, art directorJoel Kaplan
, writerNuno Ferreira
, creative directorsAndrew Keller
, chief creative officersJordan Clayton-Hall
, interactive designersAndrew Kennedy
, programmersScott Prindle
, technology directorWinston Binch
, producersAscent Marketing Partner
, project design and developmentCrispin Porter + Bogusky
, ad agencyBurger King
"This campaign couldn't possibly more accurately capture the pulse of the current state of social networks; or perhaps, more importantly, the sentiments of the participants that make them successful." —juror Stacey Mulcahy
"What an awesome and rebellious concept! The concept of 230,000 Facebookers getting burned because their friends liked a hamburger more is a truly original way to integrate social networking into an ad experience." —juror Michelangelo Capraro
Overview: Launched in conjunction with two other Whopper-specific campaigns (Flame and Whopper Virgins), Whopper Sacrifice was built around the message "Whopper Love." To determine the strength of America's love for the Whopper, a simple challenge was offered: Sacrifice ten of your Facebook friends, and Burger King will reward your loyalty with a free Whopper. There was one twist, each sacrificed friend would be notified that Burger King's flame-broiled meat was chosen over their friendship. The application created an excuse for people to delete casual "friends." This deletion started a new social network conversation—it was as if sacrifice gave people a reason to socialize with friends with whom they would almost never bother.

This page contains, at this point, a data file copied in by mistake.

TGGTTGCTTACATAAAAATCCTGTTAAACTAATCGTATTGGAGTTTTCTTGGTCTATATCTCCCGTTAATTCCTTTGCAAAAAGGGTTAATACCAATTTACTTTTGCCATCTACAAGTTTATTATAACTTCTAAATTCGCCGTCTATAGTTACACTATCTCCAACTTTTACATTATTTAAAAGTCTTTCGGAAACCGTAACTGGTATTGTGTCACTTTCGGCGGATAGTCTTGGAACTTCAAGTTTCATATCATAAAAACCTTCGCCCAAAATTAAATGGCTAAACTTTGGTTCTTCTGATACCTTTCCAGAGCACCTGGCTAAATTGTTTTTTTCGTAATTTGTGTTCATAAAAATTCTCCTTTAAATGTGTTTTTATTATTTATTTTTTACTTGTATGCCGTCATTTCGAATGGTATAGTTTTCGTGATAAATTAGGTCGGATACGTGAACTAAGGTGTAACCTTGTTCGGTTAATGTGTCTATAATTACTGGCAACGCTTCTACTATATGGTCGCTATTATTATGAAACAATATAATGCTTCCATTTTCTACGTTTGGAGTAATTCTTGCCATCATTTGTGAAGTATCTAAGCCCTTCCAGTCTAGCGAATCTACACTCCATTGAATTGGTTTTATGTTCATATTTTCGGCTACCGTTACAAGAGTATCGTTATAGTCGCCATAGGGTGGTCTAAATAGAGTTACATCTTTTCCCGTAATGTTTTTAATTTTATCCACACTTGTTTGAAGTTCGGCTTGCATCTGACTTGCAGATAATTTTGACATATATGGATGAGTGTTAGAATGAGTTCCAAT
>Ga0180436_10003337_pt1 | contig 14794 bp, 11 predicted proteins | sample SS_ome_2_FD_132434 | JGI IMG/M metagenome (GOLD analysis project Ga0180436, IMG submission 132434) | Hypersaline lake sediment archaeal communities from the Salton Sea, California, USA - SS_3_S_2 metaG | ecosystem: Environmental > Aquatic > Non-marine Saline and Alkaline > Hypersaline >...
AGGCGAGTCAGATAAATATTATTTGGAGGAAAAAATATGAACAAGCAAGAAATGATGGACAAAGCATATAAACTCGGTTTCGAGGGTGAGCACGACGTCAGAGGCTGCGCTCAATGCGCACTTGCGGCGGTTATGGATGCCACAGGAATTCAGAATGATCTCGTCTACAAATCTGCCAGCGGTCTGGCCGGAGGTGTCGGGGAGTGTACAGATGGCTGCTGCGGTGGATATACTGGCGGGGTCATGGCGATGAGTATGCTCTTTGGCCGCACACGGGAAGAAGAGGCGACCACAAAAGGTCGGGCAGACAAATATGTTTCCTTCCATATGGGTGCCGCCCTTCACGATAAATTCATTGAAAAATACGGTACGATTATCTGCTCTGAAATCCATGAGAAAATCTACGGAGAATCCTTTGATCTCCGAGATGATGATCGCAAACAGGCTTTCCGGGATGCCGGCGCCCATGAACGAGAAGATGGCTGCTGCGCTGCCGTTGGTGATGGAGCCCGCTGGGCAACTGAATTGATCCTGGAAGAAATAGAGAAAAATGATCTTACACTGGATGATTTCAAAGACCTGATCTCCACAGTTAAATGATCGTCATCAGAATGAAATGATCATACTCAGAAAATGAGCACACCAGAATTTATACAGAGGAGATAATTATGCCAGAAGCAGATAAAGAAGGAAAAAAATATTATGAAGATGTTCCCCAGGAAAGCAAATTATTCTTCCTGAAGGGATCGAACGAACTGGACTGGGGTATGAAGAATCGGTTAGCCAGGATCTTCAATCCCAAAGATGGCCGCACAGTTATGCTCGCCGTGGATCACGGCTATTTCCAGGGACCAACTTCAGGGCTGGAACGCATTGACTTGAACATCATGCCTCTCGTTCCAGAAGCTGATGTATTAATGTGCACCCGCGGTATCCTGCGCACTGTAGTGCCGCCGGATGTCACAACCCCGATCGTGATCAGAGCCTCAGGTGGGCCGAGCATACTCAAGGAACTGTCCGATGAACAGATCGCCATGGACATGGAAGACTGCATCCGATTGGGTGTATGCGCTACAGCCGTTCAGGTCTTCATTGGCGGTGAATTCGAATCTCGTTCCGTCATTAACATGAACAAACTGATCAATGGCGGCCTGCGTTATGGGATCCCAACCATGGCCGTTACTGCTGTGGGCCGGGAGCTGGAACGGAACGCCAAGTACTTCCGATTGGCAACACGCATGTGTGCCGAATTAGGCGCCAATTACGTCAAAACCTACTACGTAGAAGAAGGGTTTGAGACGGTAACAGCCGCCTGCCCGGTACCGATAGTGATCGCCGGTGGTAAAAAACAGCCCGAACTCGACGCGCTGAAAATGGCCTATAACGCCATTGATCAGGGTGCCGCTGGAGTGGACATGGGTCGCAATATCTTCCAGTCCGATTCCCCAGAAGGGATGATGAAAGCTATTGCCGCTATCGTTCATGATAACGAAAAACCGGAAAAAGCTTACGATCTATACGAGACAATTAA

• The navigation felt natural to the Facebook interface so people wouldn't feel like they were leaving their page.
• Each sacrificed friend was asked to join the campaign and do their own sacrifice—each free Whopper was earned by spreading the sacrifice to at least ten new possible users.
• From start to finish the project took about eight weeks to complete.
Comments by Crispin Porter & Bogusky:
Is the audience you were targeting a particularly difficult one to reach? "We all have too many Facebook friends. Too many childhood buddies, ex-lovers and random co-workers, and for some reason we never want to delete any of them. Whopper Sacrifice gave people an excuse to clean up their friend list. All you had to do was answer this question: What do you love more, your friends or the Whopper? "People had no trouble answering it. Only four days after launch, tens of thousands of people had been sacrificed. Because of the viral nature of the campaign, the application was spreading like fire. And that's where the problems began. "Sacrifice, it seemed, went against the very nature of Facebook's business plan. Social networks are all about creating connections, not canceling them, and our quickly growing application was sacrificing more friendships than Facebook was comfortable with. While we both tried to accommodate each other's goals, in the end, when faced with the prospect of removing the social/viral component that made Sacrifice so much fun, we chose to sacrifice Whopper Sacrifice. If you're not utilizing a person's existing social network ties, then there is no reason to be advertising on a social network. "In only 10 days 233,906 people were sacrificed. Does America love the Whopper more than it loves its friends? Yep."